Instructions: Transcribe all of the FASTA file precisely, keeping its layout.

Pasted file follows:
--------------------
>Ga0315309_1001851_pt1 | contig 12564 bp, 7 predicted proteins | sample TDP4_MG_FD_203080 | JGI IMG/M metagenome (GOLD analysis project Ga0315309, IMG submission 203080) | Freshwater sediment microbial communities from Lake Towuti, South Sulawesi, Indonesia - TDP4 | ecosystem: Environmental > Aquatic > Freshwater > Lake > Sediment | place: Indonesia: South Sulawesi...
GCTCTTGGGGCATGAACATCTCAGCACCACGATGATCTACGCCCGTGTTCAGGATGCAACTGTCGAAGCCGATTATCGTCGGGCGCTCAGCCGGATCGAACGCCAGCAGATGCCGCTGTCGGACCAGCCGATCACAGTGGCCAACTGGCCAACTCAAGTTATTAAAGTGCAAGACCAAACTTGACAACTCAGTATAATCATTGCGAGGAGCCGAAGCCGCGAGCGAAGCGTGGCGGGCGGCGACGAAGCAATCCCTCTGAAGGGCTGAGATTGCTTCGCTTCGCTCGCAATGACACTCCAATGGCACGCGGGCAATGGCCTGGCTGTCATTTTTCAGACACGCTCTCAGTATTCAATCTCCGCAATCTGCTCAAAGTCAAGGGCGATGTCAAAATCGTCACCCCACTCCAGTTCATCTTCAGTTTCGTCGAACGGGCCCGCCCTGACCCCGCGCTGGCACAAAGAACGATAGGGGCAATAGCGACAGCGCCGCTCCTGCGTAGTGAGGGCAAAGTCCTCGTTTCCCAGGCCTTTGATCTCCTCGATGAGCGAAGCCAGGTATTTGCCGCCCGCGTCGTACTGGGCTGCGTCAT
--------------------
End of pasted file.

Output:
>Ga0315309_1001851_pt1 | contig 12564 bp, 7 predicted proteins | sample TDP4_MG_FD_203080 | JGI IMG/M metagenome (GOLD analysis project Ga0315309, IMG submission 203080) | Freshwater sediment microbial communities from Lake Towuti, South Sulawesi, Indonesia - TDP4 | ecosystem: Environmental > Aquatic > Freshwater > Lake > Sediment | place: Indonesia: South Sulawesi...
GCTCTTGGGGCATGAACATCTCAGCACCACGATGATCTACGCCCGTGTTCAGGATGCAACTGTCGAAGCCGATTATCGTCGGGCGCTCAGCCGGATCGAACGCCAGCAGATGCCGCTGTCGGACCAGCCGATCACAGTGGCCAACTGGCCAACTCAAGTTATTAAAGTGCAAGACCAAACTTGACAACTCAGTATAATCATTGCGAGGAGCCGAAGCCGCGAGCGAAGCGTGGCGGGCGGCGACGAAGCAATCCCTCTGAAGGGCTGAGATTGCTTCGCTTCGCTCGCAATGACACTCCAATGGCACGCGGGCAATGGCCTGGCTGTCATTTTTCAGACACGCTCTCAGTATTCAATCTCCGCAATCTGCTCAAAGTCAAGGGCGATGTCAAAATCGTCACCCCACTCCAGTTCATCTTCAGTTTCGTCGAACGGGCCCGCCCTGACCCCGCGCTGGCACAAAGAACGATAGGGGCAATAGCGACAGCGCCGCTCCTGCGTAGTGAGGGCAAAGTCCTCGTTTCCCAGGCCTTTGATCTCCTCGATGAGCGAAGCCAGGTATTTGCCGCCCGCGTCGTACTGGGCTGCGTCAT